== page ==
Earlier this September, OLB Taco Charlton was signed to the Pittsburgh Steelers practice squad while starting OLBs T.J. Watt and Alex Highsmith were dealing with groin injuries. Charlton remained on the practice squad up until Sunday’s game against the Cleveland Browns when Melvin Ingram was declared out with a groin injury of his own, prompting Pittsburgh to elevate Charlton from the practice squad to the active roster to serve as a reserve/rotational pass rusher against the Browns.
Charlton is infamously known as the 2017 first-round pick of the Dallas Cowboys. Dallas made the decision to select Charlton ahead of Watt by two spots in the draft since Carlton was seen as a better systematic fit in the Cowboys’ 4-3 defensive system at the time. He spent two seasons in Dallas, playing in 27 games, including seven starts. He then signed with the Miami Dolphins in 2019 and Kansas City Chiefs in 2020, playing a combined 17 games. While he has been seen as more of a journeyman during his time in the league and only logged ten snaps on defense Sunday, I argue that Charlton’s impact in limited playing time against Cleveland proved to be greater than anyone anticipated.
On his very first defensive snap of the game, we see #98 Taco Charlton line up in the left side A-gap between the center and left guard as a standup pass rusher. On the snap of the ball, he engages #77 Wyatt Teller in his pass rush, hitting him with the long arm in attempt to push him back in the pocket. However, Teller does a good job anchoring in against the rush, stalling Charlton’s pursuit of the QB as #6 Baker Mayfield fires the completion to #80 Jarvis Landry for first down yardage.
Here on this play on first-and-ten, we see Charlton do a great job keeping outside contain on the zone run to the right side, getting his right hand into #78 Jack Conklin’s chest and counters back with his left hand, knocking Conklin to the ground to shed the block as #24 Nick Chubb gets stuffed at the LOS for no gain. Charlton forced Chubb back inside into the teeth of the defense by accomplishing his assignment, and actually led to Conklin getting hurt on the play when he broke his fall with his elbow, causing him to miss the rest of the game.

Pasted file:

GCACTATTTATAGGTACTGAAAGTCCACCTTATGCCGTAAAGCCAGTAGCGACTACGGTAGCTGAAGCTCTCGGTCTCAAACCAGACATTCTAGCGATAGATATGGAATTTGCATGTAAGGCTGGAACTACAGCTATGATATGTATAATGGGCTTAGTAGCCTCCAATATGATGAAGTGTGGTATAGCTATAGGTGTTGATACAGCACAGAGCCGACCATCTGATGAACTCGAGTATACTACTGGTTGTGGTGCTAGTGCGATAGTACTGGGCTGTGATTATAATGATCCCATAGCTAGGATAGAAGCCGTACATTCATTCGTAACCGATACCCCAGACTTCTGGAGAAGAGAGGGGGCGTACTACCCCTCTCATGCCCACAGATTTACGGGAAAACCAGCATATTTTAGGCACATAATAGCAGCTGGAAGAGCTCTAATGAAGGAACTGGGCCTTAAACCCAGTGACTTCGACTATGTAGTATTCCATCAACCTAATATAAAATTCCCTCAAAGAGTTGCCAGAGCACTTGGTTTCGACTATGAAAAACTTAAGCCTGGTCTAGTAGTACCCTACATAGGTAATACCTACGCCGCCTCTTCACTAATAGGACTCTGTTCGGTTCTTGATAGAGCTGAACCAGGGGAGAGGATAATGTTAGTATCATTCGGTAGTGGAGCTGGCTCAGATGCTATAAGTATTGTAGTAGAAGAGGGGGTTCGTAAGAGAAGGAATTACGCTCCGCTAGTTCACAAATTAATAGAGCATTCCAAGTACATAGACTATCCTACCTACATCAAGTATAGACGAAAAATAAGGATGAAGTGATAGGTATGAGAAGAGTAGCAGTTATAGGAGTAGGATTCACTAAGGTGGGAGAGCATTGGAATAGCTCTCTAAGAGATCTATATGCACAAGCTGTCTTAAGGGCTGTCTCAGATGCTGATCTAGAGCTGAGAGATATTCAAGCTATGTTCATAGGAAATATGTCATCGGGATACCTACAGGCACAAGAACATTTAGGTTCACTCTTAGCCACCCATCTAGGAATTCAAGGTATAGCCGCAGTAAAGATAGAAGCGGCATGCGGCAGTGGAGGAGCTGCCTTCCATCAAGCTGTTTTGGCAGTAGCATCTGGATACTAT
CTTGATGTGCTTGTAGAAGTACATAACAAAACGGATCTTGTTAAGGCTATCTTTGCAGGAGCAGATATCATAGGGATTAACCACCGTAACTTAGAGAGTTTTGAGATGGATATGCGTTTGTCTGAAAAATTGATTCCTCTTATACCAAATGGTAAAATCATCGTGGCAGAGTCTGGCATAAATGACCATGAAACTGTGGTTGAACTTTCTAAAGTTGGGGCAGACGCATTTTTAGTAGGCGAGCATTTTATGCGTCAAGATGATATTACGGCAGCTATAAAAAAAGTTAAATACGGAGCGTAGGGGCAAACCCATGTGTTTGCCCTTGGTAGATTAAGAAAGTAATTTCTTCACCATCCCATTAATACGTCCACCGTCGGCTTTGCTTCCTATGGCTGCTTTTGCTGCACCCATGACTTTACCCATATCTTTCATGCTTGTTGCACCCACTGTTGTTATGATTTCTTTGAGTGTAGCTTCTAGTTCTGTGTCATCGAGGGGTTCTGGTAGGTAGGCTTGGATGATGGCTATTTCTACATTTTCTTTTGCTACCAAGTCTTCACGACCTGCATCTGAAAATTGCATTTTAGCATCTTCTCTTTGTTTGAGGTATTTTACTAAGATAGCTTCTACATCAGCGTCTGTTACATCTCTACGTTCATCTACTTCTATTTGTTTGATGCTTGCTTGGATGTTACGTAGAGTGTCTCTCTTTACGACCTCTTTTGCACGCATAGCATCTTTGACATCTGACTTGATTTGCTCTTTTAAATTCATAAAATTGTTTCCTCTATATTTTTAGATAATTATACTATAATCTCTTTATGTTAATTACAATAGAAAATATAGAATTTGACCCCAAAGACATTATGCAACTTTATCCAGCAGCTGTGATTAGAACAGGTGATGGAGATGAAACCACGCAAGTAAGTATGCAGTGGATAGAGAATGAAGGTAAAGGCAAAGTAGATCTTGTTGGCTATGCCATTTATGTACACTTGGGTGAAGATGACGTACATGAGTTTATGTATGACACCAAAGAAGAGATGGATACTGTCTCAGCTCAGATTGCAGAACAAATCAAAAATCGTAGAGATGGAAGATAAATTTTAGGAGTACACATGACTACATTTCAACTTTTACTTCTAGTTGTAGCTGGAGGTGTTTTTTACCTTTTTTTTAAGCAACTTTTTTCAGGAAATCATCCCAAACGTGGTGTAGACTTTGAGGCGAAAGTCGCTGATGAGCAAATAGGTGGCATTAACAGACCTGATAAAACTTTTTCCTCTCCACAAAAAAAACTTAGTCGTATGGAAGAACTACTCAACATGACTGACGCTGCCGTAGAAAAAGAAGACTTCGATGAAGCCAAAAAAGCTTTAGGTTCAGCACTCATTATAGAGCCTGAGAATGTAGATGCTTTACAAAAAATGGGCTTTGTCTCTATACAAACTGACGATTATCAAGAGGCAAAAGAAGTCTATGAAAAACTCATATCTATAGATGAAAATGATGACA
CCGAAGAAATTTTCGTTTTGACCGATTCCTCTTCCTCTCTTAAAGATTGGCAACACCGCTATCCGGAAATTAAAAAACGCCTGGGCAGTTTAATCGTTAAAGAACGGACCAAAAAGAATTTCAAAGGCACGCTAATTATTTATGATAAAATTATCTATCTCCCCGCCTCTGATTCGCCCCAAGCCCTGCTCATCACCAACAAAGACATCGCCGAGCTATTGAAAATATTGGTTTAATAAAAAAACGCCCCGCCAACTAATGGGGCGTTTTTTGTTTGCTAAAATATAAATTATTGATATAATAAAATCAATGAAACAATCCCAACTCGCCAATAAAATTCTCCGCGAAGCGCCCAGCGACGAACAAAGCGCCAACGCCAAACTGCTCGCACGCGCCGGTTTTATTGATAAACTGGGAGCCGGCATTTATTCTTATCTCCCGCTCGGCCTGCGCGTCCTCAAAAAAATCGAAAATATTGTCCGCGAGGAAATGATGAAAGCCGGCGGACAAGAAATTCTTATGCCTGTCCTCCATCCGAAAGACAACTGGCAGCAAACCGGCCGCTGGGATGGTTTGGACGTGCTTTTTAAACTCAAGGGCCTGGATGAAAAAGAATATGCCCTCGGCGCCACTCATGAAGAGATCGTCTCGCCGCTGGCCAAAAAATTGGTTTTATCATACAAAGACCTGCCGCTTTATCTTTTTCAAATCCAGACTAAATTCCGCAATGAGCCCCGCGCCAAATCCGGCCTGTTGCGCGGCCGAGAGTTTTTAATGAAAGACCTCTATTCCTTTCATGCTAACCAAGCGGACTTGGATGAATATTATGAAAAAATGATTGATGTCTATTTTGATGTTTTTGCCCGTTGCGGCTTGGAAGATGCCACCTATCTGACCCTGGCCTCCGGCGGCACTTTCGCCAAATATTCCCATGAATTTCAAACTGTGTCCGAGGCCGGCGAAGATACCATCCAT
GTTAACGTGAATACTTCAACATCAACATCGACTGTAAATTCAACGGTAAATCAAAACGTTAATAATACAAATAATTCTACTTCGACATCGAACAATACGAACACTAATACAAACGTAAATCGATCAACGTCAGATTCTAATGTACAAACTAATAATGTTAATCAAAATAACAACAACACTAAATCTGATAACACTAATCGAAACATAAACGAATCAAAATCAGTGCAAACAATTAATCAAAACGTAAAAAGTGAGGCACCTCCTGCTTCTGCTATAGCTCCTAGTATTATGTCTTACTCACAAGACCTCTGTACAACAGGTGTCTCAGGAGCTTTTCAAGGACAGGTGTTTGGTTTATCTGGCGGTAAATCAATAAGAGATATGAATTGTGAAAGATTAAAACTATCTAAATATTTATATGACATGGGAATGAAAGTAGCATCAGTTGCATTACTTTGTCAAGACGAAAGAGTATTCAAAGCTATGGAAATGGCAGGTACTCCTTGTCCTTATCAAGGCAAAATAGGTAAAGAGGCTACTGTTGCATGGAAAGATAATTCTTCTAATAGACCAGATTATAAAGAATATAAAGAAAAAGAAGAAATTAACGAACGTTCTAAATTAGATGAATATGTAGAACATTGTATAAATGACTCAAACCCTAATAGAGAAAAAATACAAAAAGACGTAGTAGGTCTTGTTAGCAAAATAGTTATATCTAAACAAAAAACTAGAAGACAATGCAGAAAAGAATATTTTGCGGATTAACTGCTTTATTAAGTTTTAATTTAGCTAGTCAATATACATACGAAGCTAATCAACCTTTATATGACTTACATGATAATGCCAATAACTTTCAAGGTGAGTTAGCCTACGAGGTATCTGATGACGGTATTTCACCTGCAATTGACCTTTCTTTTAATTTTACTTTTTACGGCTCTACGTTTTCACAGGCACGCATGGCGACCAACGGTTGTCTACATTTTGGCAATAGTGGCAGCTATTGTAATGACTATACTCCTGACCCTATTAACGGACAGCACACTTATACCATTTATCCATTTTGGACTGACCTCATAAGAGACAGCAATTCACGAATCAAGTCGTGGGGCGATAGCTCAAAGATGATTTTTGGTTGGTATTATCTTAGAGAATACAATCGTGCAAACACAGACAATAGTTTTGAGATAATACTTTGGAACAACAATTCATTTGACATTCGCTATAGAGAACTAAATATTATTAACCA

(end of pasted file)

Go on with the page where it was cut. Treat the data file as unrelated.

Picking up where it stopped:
The very next play, we watch Charlton line up LOLB across from backup RT #62 Blake Hance. Cleveland has TE #81 Austin Hooper chip Charlton on the snap of the football before going into his route to help Hance who is playing his first snap off the bench. Ultimately, Mayfield throws the pass incomplete down the field, but it is noteworthy that Cleveland thought enough of Charlton’s matchup against Hance to have to dedicate another blocker to him.
On this first-and-ten passing situation, DE Chris Wormley is credited for the sack of Mayfield, but I would argue that Charlton did the dirty work on this play and that Wormley should be buying him a steak dinner after this game. Watch as Charlton lines up across LT #71 Jedrick Wills and gets a good bull rush on the snap, pushing Wills back into the pocket, causing Mayfield to try and scramble out to his left. Charlton recognizes this and gets off the block yet is unable quick enough as he just gets a hand on Mayfield as he dives for him. Still, Charlton does enough to throw Mayfield off-balance, causing him to trip and fall, giving Wormley the opportunity to fall on top.
Here is a zoomed-in version of the same play, and you can clearly see Charlton is the one who makes Mayfield fall to the ground and gives Wormley the easy sack on the stat sheet.